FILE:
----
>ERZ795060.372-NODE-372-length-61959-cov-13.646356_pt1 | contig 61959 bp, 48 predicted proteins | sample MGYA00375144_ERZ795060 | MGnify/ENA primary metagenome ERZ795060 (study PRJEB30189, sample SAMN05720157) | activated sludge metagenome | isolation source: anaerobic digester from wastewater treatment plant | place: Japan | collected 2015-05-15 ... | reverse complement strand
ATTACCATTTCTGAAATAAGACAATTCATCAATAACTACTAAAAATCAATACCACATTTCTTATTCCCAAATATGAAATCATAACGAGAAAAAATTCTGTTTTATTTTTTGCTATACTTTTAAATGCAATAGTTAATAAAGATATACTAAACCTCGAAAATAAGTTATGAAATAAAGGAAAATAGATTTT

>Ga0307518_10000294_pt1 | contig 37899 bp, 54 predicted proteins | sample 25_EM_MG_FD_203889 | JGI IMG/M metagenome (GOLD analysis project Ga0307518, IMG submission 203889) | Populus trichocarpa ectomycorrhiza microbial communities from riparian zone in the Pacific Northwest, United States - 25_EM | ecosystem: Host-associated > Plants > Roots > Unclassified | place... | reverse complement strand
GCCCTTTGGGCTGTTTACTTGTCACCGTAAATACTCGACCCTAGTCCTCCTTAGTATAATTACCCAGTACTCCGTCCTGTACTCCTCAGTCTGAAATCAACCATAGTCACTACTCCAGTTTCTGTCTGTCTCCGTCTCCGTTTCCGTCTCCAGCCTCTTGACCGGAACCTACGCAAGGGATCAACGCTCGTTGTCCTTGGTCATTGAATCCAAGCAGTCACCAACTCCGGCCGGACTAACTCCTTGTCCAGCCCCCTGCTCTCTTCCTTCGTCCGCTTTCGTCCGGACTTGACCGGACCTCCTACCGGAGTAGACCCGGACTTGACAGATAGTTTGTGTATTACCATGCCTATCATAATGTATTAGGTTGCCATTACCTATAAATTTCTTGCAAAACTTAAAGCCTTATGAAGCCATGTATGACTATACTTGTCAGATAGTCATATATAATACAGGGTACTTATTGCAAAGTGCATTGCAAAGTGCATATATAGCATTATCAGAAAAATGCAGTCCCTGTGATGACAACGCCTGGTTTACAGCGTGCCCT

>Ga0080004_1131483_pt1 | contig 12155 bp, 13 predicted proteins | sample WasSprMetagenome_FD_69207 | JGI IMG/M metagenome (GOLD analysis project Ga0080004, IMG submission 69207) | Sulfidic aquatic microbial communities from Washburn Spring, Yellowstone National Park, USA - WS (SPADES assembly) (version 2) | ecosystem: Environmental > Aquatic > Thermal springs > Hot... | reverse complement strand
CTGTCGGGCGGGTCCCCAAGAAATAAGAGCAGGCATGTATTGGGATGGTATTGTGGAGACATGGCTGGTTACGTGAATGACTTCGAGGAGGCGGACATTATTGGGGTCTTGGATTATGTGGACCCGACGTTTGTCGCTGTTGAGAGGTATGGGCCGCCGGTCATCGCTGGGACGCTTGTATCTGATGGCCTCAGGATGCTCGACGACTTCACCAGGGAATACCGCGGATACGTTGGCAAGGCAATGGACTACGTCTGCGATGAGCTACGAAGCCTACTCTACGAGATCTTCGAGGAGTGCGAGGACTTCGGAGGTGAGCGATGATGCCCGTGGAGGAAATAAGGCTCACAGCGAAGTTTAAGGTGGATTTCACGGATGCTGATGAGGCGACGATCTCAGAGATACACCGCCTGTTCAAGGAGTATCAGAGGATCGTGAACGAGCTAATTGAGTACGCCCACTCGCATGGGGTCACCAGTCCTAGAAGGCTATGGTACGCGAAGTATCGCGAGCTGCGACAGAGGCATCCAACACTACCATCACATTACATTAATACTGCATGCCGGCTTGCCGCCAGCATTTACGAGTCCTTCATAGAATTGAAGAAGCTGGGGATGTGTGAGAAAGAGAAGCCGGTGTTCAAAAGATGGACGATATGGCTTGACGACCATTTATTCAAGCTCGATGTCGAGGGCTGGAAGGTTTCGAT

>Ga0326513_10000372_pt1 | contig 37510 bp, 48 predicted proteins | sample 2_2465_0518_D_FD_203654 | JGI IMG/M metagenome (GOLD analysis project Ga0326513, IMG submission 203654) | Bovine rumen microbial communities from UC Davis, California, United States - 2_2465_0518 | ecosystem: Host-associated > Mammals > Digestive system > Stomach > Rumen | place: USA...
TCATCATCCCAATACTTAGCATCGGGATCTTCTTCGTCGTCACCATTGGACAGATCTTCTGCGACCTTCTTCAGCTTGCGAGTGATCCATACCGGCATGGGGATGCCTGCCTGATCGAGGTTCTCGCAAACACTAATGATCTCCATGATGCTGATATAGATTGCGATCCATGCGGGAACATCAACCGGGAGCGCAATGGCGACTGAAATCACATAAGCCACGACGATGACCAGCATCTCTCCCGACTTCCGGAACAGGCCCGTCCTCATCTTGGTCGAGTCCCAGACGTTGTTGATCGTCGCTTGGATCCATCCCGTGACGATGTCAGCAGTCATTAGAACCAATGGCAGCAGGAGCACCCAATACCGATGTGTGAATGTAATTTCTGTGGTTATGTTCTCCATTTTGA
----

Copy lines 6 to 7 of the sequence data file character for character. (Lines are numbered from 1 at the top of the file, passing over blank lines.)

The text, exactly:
CTGTCGGGCGGGTCCCCAAGAAATAAGAGCAGGCATGTATTGGGATGGTATTGTGGAGACATGGCTGGTTACGTGAATGACTTCGAGGAGGCGGACATTATTGGGGTCTTGGATTATGTGGACCCGACGTTTGTCGCTGTTGAGAGGTATGGGCCGCCGGTCATCGCTGGGACGCTTGTATCTGATGGCCTCAGGATGCTCGACGACTTCACCAGGGAATACCGCGGATACGTTGGCAAGGCAATGGACTACGTCTGCGATGAGCTACGAAGCCTACTCTACGAGATCTTCGAGGAGTGCGAGGACTTCGGAGGTGAGCGATGATGCCCGTGGAGGAAATAAGGCTCACAGCGAAGTTTAAGGTGGATTTCACGGATGCTGATGAGGCGACGATCTCAGAGATACACCGCCTGTTCAAGGAGTATCAGAGGATCGTGAACGAGCTAATTGAGTACGCCCACTCGCATGGGGTCACCAGTCCTAGAAGGCTATGGTACGCGAAGTATCGCGAGCTGCGACAGAGGCATCCAACACTACCATCACATTACATTAATACTGCATGCCGGCTTGCCGCCAGCATTTACGAGTCCTTCATAGAATTGAAGAAGCTGGGGATGTGTGAGAAAGAGAAGCCGGTGTTCAAAAGATGGACGATATGGCTTGACGACCATTTATTCAAGCTCGATGTCGAGGGCTGGAAGGTTTCGAT

>Ga0326513_10000372_pt1 | contig 37510 bp, 48 predicted proteins | sample 2_2465_0518_D_FD_203654 | JGI IMG/M metagenome (GOLD analysis project Ga0326513, IMG submission 203654) | Bovine rumen microbial communities from UC Davis, California, United States - 2_2465_0518 | ecosystem: Host-associated > Mammals > Digestive system > Stomach > Rumen | place: USA...